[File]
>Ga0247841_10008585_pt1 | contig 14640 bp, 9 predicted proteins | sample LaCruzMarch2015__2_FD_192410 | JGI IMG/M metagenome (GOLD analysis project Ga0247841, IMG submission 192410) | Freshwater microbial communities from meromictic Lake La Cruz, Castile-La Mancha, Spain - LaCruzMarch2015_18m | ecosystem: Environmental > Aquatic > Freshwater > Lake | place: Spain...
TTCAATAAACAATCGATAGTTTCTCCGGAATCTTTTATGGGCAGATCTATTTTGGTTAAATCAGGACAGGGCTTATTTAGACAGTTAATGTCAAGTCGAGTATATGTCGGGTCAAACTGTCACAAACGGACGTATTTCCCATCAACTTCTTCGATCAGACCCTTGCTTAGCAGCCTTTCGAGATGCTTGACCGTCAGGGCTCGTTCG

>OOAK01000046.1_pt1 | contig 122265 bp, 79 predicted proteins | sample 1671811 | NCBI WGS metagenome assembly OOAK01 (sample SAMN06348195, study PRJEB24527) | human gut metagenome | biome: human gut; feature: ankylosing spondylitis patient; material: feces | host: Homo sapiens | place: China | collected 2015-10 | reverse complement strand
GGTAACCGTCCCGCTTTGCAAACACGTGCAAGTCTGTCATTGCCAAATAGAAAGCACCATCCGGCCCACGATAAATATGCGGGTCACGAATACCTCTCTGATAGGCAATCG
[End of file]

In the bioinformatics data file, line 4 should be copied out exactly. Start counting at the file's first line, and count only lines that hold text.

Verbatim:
GGTAACCGTCCCGCTTTGCAAACACGTGCAAGTCTGTCATTGCCAAATAGAAAGCACCATCCGGCCCACGATAAATATGCGGGTCACGAATACCTCTCTGATAGGCAATCG